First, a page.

When creating an ERP user training plan, it’s important to realize that user adoption is key to the success or failure of the project. Lack of buy-in to a new ERP system can be caused by a number of factors including fear of the unknown. Senior management should go to great lengths to communicate benefits and rewards of implementation as well as reassuring staff that the change will be managed sensitively with their needs in mind. Disengaged workers can have a massive financial impact if employees can’t utilize the new ERP system to its full capacity. In order to achieve a good ROI in your ERP, you must first invest in a robust training plan.
An ERP user training plan is going to be a labor of love, but it will pay off in the end if you put the necessary time into planning and creating it. There are three simple, yet critical steps you should follow in order to ensure that you deliver the best possible ERP training plan to your employees.
1. Accept that Training Will have to be Tailored to Your Staff
According to a recent study by IBM, 84 percent of employees in best-performing organizations are receiving the training they need. Understand that everyone will require different levels of training. You need to make sure that every member of the staff is receiving the right training to match their skill set. It’s important to put user training into the context of achieving wider goals, which means explaining to individuals how their role fits into the operational framework of the company. It might seem obvious, but employees across different departments are likely to have different experience. Senior level employees and managers might need greater access to certain features, and that’s why ERP training shouldn’t be one-size-fits-all.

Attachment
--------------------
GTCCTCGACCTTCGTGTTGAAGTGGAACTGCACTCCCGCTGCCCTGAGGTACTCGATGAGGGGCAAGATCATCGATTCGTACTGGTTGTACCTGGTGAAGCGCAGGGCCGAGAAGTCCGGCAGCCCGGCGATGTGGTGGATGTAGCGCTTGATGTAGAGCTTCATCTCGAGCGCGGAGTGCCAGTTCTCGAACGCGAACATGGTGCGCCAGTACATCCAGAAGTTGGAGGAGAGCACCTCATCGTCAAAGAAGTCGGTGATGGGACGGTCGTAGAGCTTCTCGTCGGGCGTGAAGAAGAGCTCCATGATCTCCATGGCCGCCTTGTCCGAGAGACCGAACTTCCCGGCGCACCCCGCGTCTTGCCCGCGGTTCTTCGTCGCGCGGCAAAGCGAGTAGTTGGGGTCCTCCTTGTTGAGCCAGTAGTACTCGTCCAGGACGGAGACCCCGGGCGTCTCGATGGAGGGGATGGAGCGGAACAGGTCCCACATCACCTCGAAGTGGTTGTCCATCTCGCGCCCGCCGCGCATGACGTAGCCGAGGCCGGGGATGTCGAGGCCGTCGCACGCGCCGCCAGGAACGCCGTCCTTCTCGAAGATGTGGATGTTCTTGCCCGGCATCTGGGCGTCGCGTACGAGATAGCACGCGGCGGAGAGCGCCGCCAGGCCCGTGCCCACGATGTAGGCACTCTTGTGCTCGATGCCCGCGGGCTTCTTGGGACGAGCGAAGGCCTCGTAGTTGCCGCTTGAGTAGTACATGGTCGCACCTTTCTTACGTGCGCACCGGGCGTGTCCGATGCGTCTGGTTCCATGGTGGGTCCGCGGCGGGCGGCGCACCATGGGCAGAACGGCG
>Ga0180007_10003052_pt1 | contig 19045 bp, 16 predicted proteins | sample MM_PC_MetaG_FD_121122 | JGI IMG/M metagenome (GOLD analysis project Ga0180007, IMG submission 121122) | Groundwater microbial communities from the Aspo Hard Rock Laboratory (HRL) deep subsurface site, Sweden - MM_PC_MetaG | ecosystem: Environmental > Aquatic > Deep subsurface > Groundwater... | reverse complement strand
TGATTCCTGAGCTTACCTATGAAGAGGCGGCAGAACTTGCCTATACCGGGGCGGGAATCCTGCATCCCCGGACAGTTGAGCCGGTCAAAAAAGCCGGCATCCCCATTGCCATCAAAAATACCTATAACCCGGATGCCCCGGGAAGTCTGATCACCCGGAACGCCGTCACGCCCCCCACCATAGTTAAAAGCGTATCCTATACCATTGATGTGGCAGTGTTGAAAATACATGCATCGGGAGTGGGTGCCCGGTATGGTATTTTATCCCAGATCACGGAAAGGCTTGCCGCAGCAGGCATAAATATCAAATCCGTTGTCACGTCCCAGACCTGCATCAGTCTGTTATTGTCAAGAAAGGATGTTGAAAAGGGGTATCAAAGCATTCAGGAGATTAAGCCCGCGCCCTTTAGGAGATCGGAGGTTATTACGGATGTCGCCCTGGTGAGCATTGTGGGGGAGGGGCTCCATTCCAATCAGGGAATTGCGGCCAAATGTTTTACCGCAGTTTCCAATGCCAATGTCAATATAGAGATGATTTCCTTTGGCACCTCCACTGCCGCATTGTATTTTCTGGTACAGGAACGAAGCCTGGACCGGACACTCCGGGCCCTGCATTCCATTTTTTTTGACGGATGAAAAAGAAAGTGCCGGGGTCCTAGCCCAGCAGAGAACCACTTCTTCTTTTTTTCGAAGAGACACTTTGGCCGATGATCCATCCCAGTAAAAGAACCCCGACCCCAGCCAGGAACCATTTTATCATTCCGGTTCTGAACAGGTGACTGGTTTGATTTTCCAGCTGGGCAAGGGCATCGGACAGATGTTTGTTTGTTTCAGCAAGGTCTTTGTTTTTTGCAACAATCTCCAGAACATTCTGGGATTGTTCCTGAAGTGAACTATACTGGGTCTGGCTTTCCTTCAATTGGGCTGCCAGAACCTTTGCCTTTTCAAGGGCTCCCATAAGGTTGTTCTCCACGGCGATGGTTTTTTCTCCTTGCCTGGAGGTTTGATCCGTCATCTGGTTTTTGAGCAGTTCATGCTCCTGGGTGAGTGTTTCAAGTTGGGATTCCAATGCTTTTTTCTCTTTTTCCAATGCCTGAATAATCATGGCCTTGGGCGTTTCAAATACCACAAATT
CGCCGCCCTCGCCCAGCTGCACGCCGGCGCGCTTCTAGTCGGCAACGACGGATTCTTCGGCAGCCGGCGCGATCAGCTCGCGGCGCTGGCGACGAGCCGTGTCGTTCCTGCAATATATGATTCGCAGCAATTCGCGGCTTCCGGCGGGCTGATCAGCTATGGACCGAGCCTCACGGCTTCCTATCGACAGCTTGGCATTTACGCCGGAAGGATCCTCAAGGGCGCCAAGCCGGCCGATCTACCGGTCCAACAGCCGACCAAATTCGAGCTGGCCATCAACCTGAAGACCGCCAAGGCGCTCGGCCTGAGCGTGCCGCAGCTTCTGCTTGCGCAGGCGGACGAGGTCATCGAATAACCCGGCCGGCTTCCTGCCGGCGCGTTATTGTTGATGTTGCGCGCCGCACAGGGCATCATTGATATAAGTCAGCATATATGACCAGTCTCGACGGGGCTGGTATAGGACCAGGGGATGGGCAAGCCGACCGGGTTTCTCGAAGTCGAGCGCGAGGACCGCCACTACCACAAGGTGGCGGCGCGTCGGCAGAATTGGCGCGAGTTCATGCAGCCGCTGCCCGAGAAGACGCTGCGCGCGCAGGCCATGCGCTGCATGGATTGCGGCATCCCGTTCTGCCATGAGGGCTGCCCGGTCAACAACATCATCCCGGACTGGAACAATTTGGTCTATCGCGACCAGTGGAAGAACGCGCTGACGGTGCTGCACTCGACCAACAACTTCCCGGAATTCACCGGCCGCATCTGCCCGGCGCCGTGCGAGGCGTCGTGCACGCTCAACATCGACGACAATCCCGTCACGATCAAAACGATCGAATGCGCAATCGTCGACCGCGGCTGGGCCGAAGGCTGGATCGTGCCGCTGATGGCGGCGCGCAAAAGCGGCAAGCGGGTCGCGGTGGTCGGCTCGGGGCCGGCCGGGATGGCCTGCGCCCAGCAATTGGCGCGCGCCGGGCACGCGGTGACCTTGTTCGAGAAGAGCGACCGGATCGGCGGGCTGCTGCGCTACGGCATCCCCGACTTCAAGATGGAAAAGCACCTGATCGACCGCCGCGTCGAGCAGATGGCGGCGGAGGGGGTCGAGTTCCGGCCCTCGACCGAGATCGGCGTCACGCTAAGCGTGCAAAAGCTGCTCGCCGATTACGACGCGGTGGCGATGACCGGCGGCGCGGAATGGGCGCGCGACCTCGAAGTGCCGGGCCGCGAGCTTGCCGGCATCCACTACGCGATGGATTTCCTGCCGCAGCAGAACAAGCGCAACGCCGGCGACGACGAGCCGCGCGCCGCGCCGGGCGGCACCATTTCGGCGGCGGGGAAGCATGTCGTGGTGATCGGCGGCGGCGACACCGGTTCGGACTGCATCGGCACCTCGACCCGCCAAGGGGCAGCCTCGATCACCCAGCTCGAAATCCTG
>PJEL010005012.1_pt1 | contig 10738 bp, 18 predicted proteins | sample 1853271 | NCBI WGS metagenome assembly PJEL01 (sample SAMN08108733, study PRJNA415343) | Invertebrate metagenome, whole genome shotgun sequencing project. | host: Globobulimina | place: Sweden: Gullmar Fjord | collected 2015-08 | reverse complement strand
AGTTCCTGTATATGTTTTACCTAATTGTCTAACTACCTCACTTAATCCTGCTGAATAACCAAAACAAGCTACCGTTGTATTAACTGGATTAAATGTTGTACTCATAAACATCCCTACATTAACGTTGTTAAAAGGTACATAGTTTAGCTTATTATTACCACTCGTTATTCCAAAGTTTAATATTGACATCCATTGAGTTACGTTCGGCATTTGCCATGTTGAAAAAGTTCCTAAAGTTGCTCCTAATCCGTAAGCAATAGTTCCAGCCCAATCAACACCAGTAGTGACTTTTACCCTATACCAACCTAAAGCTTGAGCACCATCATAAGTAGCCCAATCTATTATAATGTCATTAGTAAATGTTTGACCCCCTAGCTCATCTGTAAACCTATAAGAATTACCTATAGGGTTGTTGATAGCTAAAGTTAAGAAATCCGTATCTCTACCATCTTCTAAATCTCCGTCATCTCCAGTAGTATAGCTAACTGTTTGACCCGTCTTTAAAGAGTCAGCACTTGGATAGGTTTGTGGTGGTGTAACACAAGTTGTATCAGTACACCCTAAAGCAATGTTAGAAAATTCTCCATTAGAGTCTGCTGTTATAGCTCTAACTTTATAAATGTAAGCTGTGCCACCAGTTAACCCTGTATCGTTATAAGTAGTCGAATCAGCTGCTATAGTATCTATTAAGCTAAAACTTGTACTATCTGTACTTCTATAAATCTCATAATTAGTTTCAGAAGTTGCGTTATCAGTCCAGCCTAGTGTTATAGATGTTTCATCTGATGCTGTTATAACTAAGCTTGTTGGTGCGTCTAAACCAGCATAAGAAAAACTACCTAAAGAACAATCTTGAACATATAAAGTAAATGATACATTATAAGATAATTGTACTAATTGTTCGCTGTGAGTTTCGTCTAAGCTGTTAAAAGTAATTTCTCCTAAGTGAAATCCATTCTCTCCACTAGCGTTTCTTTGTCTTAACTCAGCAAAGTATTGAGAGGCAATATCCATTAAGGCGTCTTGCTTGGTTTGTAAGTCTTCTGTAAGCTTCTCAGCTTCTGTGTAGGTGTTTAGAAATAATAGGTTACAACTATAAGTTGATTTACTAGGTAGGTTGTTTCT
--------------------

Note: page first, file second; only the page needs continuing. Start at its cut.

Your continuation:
2. Make Decisions about Who Will Lead and Facilitate Your Training Program
Implementing a new ERP system and the processes that go along with it can put extra stress on staff who are taking on extra duties as part of the project. Consider that you might need to hire extra staff to supplement the workforce while key stakeholders put time into managing your ERP project.
How do you go about choosing an ERP project manager? The first step is to look for experience managing large projects and specific ERP training. The ability to communicate well is an essential quality in a role that involves building relationships with people across your organization.
Take advantage of ERP super users who can bridge the gap between an end user community and the IT operators. The role is not usually made up of systems-related tasks, but rather the end-to-end communication. Aside from coordination, super users can offer direct support for end-user communities, help educate ERP stakeholders at all levels and propose business process enhancements.
3. Commit to Continued Investment in Training and Related Resources
In a recent study, it was found that 29 percent of participants said they saw the biggest skills gap in training and education on ERP related projects. Many make the mistake of implementing an ERP training plan — which is short-term, then forget about the longer-term requirements such as refresher training or training that is in line with system updates. If you commit to an ongoing training plan you can encourage a culture of continued learning, which will keep your staff happy and benefit your business in the long term.
As with anything that is important in our daily lives, creating an ERP user training plan is going to require time and effort. The more you put into it, the more you will get out of it. What steps have you taken to ensure a successful plan is created and implemented at your company? I’d love to hear what has worked well for you!